I think people -- we got people who are worried that you can catch these walking past somebody on the street, and this is incredibly highly unlikely. I understand -- some of the figures I've seen from China suggest only 30 percent of household contacts became infected with the virus.

Whether some extra ones were asymptomatic, no one is really quite sure. But we do know if you're in the household with somebody, and in Wuhan they were with them 24/7, only less than half got infected.

CURNOW: Oh, that's interesting. But that's also probably an indication of why bus drivers or nurses and doctors seem to be getting infected even more often, it's because they are in constant contact as well with many of these patients?

NEAL: Yes. I think it's slightly different with the two groups. You have doctors and patients saying people who we know are very ill who are putting out large amounts of virus because the ill you are, probably the high your viral load, because your immune system hasn't got on top of it. Bus drivers, just the sheer number of contacts.


NEAL: That's why we come back to the social distancing as many people as can.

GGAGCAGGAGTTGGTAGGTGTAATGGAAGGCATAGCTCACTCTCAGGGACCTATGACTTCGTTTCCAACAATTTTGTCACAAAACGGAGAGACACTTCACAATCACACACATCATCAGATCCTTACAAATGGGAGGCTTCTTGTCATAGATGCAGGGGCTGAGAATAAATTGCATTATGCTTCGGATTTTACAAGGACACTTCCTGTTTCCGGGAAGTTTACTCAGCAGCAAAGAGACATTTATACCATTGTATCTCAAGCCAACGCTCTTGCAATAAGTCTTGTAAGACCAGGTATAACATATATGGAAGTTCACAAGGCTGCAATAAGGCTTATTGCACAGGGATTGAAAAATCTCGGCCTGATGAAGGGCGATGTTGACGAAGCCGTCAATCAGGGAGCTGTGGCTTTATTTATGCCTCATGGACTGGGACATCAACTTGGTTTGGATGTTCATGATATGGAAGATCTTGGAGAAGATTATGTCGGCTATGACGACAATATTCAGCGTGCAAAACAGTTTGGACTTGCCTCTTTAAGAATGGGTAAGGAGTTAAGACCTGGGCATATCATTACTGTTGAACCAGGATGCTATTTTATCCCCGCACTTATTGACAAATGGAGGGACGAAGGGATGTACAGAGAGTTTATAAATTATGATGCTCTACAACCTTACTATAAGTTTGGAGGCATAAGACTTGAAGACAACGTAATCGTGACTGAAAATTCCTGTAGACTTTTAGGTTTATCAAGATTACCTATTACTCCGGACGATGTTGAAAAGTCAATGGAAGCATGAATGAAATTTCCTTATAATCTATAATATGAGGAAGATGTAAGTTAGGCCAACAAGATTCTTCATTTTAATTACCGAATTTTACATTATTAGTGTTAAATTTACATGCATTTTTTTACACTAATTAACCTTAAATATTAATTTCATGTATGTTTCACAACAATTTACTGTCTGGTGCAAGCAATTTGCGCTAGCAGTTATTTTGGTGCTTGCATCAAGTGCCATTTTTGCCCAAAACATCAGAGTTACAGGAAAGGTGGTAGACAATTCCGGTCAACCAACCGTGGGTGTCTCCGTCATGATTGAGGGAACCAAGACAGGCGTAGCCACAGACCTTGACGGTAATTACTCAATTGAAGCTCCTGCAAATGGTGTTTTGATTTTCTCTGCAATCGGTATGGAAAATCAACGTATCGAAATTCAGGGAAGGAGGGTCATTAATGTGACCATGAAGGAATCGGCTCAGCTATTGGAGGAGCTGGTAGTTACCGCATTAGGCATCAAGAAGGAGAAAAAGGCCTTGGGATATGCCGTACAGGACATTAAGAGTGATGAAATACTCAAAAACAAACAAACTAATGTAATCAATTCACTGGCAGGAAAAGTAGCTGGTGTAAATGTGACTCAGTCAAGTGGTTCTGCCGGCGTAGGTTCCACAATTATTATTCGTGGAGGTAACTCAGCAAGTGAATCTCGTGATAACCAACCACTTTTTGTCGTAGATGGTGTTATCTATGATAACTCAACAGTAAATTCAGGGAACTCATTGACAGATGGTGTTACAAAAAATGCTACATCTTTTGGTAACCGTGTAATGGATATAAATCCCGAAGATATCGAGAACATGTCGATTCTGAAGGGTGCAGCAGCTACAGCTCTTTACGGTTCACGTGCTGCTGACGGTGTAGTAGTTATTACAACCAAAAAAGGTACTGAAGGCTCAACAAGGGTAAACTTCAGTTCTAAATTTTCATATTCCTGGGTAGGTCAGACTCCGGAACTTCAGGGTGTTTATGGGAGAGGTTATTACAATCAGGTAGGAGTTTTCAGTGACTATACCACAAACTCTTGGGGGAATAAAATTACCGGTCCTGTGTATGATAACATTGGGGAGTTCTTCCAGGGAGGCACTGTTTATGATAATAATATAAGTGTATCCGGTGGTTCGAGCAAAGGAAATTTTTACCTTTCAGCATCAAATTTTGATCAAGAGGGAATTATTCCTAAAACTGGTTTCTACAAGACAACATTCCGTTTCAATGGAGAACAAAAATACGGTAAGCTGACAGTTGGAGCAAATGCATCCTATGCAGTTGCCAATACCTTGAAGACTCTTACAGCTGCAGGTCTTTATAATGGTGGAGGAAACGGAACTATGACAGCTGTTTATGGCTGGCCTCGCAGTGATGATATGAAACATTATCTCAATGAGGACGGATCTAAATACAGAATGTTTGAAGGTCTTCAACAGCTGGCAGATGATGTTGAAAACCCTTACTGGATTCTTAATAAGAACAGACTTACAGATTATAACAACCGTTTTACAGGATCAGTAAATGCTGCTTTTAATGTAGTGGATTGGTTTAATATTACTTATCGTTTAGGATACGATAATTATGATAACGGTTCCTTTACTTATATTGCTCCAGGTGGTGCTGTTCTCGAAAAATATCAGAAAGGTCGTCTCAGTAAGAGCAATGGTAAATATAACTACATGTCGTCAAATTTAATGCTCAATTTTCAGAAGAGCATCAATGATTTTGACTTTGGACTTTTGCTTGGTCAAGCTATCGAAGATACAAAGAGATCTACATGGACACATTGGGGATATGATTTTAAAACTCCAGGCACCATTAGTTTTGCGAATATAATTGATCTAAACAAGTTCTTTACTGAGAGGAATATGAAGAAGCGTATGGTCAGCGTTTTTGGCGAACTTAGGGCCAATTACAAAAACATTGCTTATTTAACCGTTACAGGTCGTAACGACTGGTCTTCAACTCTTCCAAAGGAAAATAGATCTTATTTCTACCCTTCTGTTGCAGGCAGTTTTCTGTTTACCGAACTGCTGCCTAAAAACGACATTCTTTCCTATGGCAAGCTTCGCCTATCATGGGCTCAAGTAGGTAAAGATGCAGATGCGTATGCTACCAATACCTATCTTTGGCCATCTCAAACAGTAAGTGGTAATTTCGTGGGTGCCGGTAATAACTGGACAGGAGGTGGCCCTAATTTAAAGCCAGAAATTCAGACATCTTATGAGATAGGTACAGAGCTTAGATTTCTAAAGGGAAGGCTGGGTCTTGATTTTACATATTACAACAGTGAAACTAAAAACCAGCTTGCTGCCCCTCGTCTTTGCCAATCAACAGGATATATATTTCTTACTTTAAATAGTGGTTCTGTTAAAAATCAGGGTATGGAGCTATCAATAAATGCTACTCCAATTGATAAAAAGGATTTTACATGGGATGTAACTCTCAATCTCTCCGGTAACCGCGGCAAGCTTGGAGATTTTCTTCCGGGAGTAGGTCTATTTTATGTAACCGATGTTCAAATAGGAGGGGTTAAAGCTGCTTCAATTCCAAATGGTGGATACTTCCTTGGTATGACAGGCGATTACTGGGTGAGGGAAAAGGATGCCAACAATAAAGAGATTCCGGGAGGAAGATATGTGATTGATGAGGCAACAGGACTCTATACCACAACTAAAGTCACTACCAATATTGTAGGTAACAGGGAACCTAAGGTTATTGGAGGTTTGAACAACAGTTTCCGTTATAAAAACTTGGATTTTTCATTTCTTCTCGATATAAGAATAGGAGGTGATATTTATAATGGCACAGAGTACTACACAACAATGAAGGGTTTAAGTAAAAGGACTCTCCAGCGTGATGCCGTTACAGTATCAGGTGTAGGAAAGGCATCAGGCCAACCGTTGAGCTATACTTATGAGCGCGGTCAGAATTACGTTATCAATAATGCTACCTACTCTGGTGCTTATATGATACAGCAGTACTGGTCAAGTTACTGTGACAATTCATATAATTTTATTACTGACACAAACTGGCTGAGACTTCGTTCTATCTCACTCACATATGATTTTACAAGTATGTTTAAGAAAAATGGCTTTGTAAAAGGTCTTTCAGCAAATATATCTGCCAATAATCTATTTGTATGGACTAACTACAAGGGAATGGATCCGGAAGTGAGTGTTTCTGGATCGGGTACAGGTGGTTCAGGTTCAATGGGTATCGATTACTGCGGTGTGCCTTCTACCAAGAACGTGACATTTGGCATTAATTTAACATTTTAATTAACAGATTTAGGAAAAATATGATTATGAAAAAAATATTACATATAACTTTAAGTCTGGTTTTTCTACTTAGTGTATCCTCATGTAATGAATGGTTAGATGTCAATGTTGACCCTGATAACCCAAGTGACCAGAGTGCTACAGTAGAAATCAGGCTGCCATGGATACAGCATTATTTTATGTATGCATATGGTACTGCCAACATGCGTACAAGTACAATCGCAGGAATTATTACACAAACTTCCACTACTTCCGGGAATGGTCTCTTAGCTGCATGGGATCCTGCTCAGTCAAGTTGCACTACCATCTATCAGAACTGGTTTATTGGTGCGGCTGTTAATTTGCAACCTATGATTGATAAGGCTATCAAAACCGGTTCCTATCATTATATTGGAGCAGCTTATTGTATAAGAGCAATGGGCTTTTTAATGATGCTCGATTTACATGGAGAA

CURNOW: OK. Professor Neal, I really appreciate you joining us. Thanks for your expertise. Have a lovely day.

NEAL: Thank you. Good bye.

CURNOW: Bye-bye.

So, be sure to join us a little bit later today. There are still some questions we have, don't we? So, you really want to ask Anderson Cooper and Dr. Sanjay Gupta. They will bring you the latest facts and on some of your questions about the coronavirus. So, do join us for this town hall, 8:00 in the evening New York, 8:00 on Friday morning in Hong Kong, only on CNN, of course.

So, still to come this hour, Americans are quickly losing confidence in their struggling economy after a U.S. report with the record number of job losses. But now, a new unemployment report could make matters even worse. We'll have that, next.


TRUMP: It would be nice to open with a big bang, open up our country, certainly most of our country. And I think we're going to do that soon. You look at what's happening. I would say we're ahead of schedule. Now, you hate to say it too loudly because all of a sudden things don't happen.




CURNOW: So, leading economists are saying this pandemic will hurt worldwide trade even more than the financial crisis of 2008. So, the World Trade Organization warns global trade could plunge as much as 32 percent this year. The director general says the numbers are ugly and warns of painful consequences for people and businesses, with North American and Asian exports being hardest hit.

We also know that millions of Americans have already lost their jobs as a result of this pandemic, and in the next few hours, a new labor report may show another huge spike in unemployment claims, all of this now causing Americans to really stress out about the economy. According to a new CNN poll, only 39 percent of Americans surveyed say the U.S. economy is in good shape while 60 percent say it is in poor shape. That number is the worst since 2014.